(Click HERE for the CFT 2014 Preseason Preview Repository)

Michigan RB declares Wolverines actually beat Ohio State last year

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No. 9 Ohio State heads to No. 24 Michigan on Saturday (noon ET, FOX) looking to protect its 5-game winning streak against That Team Up North. According to Michigan running back Karan Higdon, though, it’s Michigan that’s looking to protect its claim over the scoreboard.

Higdon surely remembers last year’s game well. He was there, after all, carrying three times for five yards. However, it was actually Ohio State who won the game, 30-27 in double overtime. The game was incredibly close, as the score indicates. Michigan would have won if not for a pair of Wilton Speight disasters at the goal line, the first an interception that Malik Hooker returned for a touchdown to give Ohio State a 7-3 lead and the second a goal line fumble that ruined Michigan’s chance to take a 17-7 lead.

As we know, Ohio State fought back to win by this much. How much? Jim Harbaugh shows us below.

Higdon figures to have a much greater impact on this year’s game. He’s the Wolverines leading rusher 874 yards and 10 touchdowns, and ran for 200 yards and two touchdowns on just 16 carries in Michigan’s most recent home game, a 33-10 win over Minnesota.

Here’s hoping, for his sake, that he can have an impact on an actual Michigan victory this time around.

Finalists announced for a number of individual awards

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The final week of the regular season is upon us. Heck, some teams still have two games to play between now and bowl season. Still, it’s awards season in college football, and the petty matter of actual games won’t get in the way of the pageantry.

Let’s dive right in.

Bednarik Award (best defensive player)
Bradley Chubb, NC State
Minkah Fitzpatrick, Alabama
Roquan Smith, Georgia

Biletnikoff Award (best wide receiver)
Michael Gallup, Colorado State
David Sills V, West Virginia
James Washington, Oklahoma State

Bronko Nagurski Trophy (best defensive player)
Bradley Chubb, NC State
Minkah Fitzpatrick, Alabama
Josey Jewell, Iowa
Ed Oliver, Houston
Roquan Smith, Georgia

Butkus Award (best linebacker)
Devin Bush, Michigan
Tremaine Edmunds, Virginia Tech
T.J. Edwards, Wisconsin
Dorian O’Daniel, Clemson
Roquan Smith, Georgia

Davey O’Brien Award (best quarterback)
J.T. Barrett, Ohio State
Baker Mayfield, Oklahoma
Mason Rudolph, Oklahoma State

Doak Walker Award (best running back)
Saquon Barkley, Penn State
Bryce Love, Stanford
Jonathan Taylor, Wisconsin

Jim Thorpe Award (best defensive back)
DeShon Elliott, Texas
Minkah Fitzpatrick, Alabama
Josh Jackson, Iowa

John Mackey Award (best tight end)
Mark Andrews, Oklahoma
Troy Fumagalli, Wisconsin
Mike Geisicki, Penn State

Lou Groza Award (best kicker)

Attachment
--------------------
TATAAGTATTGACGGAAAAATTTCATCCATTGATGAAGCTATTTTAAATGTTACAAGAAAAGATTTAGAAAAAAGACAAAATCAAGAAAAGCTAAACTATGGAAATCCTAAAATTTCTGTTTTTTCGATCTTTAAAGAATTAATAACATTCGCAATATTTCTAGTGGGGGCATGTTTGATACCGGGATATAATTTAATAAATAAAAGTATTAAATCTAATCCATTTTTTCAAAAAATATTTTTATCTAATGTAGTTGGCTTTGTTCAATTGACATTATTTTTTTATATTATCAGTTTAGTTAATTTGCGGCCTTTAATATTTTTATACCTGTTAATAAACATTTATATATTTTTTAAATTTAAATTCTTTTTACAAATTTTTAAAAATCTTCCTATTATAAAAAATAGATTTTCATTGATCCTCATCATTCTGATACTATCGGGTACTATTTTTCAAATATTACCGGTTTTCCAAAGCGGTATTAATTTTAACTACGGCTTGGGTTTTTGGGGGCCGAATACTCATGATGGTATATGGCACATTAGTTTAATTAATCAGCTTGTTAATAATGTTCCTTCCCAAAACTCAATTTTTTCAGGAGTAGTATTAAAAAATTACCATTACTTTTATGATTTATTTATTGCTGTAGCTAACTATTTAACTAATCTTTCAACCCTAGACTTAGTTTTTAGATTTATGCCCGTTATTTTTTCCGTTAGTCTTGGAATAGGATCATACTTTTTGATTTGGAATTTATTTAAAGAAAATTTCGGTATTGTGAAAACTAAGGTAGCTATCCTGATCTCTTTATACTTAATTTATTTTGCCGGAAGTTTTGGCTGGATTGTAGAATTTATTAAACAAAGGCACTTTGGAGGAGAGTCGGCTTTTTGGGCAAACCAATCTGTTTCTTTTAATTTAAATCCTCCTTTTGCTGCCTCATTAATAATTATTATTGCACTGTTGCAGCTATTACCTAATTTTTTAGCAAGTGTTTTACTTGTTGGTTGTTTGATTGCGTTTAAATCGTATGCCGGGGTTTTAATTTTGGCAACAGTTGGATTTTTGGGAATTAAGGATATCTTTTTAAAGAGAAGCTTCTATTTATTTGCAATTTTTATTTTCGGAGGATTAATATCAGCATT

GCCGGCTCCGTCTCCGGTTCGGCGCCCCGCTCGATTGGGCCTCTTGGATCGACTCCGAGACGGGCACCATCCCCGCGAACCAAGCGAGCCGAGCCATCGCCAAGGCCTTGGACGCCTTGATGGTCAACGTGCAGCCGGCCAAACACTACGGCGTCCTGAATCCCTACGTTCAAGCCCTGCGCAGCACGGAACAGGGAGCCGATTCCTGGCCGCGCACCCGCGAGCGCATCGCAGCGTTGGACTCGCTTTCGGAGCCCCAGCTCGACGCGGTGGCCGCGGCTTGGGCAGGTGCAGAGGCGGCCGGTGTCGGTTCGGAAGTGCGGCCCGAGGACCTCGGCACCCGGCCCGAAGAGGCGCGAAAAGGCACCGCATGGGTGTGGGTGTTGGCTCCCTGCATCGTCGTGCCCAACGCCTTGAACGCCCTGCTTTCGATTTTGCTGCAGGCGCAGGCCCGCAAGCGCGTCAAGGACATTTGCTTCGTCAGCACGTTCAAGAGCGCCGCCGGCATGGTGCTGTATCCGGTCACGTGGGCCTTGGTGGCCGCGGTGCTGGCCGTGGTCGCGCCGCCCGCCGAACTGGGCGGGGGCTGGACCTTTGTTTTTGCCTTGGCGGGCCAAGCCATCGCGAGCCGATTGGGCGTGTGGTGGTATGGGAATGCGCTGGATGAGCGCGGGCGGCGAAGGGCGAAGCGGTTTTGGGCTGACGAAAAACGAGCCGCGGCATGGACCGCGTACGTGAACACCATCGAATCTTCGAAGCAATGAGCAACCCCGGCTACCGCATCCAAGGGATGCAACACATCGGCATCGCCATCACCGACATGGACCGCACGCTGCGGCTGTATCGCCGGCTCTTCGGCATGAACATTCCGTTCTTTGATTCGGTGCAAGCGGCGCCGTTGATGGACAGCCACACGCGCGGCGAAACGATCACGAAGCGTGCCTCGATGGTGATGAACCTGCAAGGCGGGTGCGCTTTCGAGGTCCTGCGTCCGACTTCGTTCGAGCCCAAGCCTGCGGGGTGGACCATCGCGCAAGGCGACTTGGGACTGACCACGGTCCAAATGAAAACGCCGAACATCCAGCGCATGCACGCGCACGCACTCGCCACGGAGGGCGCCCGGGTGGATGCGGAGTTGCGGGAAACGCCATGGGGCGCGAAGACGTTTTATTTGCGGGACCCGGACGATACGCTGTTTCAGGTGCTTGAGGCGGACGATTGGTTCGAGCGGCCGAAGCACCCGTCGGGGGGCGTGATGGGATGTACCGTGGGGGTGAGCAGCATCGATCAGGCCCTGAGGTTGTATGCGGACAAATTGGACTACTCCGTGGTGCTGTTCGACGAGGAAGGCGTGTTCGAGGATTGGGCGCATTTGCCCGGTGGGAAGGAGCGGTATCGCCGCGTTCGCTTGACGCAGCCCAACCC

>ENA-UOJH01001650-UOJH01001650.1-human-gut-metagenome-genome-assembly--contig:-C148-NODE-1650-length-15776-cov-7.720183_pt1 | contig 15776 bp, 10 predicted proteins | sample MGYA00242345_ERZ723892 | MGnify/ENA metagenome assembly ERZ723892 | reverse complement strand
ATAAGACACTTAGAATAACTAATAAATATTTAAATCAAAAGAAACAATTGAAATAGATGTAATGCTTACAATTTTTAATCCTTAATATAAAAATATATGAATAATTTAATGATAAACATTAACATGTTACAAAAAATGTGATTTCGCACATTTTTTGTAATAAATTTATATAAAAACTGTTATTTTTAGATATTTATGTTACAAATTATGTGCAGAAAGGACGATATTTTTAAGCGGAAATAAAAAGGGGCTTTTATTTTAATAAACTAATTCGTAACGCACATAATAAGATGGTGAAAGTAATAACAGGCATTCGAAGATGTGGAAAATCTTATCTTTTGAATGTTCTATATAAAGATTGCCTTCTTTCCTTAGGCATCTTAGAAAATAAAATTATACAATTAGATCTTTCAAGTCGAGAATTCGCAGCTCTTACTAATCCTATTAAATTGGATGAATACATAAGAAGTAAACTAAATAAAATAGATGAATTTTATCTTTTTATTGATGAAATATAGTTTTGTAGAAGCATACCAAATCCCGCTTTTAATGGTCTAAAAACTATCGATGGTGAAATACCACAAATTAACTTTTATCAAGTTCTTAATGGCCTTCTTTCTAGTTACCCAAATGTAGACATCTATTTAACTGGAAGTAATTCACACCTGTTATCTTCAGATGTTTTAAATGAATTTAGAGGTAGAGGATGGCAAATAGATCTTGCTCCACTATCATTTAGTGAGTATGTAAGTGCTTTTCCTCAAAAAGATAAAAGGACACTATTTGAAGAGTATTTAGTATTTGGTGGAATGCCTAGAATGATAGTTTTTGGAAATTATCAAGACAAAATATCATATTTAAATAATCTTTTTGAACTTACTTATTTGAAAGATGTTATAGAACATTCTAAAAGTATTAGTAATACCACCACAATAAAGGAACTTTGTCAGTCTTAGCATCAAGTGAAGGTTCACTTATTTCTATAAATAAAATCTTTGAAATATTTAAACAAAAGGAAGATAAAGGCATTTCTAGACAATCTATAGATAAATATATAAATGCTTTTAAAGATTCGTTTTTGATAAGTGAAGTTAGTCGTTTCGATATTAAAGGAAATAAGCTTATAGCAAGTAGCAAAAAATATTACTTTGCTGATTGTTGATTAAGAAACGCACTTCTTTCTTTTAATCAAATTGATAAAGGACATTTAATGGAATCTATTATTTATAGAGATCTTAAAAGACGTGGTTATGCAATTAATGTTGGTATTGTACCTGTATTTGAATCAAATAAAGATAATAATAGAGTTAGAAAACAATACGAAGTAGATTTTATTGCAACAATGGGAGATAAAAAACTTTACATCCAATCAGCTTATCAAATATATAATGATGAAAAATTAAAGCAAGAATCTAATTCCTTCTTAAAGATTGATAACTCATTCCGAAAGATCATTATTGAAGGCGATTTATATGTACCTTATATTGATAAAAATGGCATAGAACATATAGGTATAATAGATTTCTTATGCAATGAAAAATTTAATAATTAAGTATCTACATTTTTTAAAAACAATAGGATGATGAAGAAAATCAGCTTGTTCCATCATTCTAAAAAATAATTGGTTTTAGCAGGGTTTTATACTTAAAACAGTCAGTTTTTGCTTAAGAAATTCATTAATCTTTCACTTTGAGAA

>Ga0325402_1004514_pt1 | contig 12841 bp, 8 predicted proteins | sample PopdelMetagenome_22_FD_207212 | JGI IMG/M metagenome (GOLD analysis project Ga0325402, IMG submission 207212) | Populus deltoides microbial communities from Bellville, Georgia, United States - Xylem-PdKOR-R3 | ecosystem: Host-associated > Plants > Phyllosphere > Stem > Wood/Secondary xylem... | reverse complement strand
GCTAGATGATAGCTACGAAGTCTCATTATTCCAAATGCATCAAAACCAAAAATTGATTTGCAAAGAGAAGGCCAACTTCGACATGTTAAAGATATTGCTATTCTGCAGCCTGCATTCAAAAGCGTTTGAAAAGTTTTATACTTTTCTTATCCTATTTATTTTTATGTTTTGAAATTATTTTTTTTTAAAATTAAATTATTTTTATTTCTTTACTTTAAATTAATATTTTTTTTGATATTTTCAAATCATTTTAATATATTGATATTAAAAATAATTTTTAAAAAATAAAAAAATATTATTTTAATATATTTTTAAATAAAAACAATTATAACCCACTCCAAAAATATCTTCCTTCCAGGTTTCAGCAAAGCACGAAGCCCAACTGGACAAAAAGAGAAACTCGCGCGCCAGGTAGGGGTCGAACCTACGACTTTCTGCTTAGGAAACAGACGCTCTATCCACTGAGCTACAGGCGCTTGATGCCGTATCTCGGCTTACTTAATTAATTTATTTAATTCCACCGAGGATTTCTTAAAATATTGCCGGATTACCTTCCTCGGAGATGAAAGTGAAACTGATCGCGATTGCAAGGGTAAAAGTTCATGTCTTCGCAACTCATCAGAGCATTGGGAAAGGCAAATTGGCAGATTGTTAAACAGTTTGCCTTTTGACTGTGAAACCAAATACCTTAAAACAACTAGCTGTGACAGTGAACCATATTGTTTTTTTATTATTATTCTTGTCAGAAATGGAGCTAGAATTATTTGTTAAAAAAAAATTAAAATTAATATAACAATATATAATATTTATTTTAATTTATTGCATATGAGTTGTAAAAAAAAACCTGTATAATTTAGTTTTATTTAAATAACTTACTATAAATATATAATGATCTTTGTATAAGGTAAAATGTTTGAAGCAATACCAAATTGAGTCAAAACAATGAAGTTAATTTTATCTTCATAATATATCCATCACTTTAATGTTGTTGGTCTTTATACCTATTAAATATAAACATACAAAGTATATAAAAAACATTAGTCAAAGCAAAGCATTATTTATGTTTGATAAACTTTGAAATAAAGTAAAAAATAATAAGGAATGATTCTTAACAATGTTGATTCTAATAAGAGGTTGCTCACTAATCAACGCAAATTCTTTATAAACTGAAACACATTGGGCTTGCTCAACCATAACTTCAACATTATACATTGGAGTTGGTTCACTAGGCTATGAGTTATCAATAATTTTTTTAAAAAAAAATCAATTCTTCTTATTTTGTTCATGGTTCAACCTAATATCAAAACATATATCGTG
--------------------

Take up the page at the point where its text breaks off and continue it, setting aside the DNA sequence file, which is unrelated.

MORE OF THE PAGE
Daniel Carlson, Auburn
Dominik Eberle, Utah State
Matt Gay, Utah

Maxwell Award (best overall player)
Saquon Barkley, Penn State
Bryce Love, Stanford
Baker Mayfield, Oklahoma

Outland Trophy (best interior player)
Orlando Brown, Oklahoma
Quenton Nelson, Notre Dame
Ed Oliver, Houston

Ray Guy Award (best punter)
Michael Dickson, Texas
J.K. Scott, Alabama
Mitch Wishnowsky, Utah

Wuerffel Trophy (best community servant)
Blaise Taylor, Arkansas State
Courtney Love, Kentucky
Drue Tranquill, Notre Dame

Winners will be announced at the Home Depot College Football Awards show in Atlanta, Thursday, Dec. 7 on ESPN.

Kentucky loses TE C.J. Conrad to foot injury

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Kentucky tight end C.J. Conrad has been lost for the season to a lisfranc injury in his left foot, head coach Mark Stoops announced Monday. He will undergo surgery to correct the issue on Tuesday.

Though he caught just 16 passes for 286 yards and four touchdowns on the season, Conrad was Kentucky’s leading receiver this season. The junior caught one 17-yard pass in Big Blue’s 41-38 defeat of Louisville last season.

With Conrad, a junior, out, Kentucky will turn to senior Greg Hart and/or sophomore Justin Rigg at tight end, though the Louisville Courier-Journal notes that both have battled injuries of late.

Kentucky will close the season against Louisville in Lexington on Saturday (noon ET, SEC Network) and in a to-be-determined bowl game.

Joey Jones steps down as South Alabama head coach

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There’s never a good time to lose a football game 52-0, but even by that scale it’s an especially bad thing to lose 52-0 in a game you had to win to keep your bowl hopes alive to a team so disgusted by its own season that it fired its head coach a month ago.

That’s what South Alabama did on Saturday in dropping a 52-0 decision to Georgia Southern, giving the Eagles their first win of the season.

And on Monday, South Alabama announced head coach Joey Jones will resign following the Jaguars’ Dec. 2 finale at New Mexico State.

“There comes a time in every program where there is a need for change.  For this program that I love so much, that time is now,” Jones said in a statement.  “One of the proudest days of my professional life was being the named the first head coach at South Alabama.  Today is difficult, but it is the right step for me, my family and for this football program.”

Jones is the only head coach South Alabama has ever known, hired Feb. 15, 2008. He led the Jags for three seasons as an FCS Independent before joining the Sun Belt in 2012, taking the club to bowl games in 2014 and 2016.

The loss Saturday dropped the program to 4-7 this season, ending hopes of returning to a bowl game for the first time in the program’s short history.

“Joey Jones is the father of our football program.  He, his wife Elise and his entire family put their arms around the program and committed to its establishment and growth,” said AD Dr. Joel Erdmann.  “He has placed South Alabama Football on strong footing, which is something he and his family can be very proud of and we sincerely appreciate.  His good, hard work and commitment will forever be recognized.”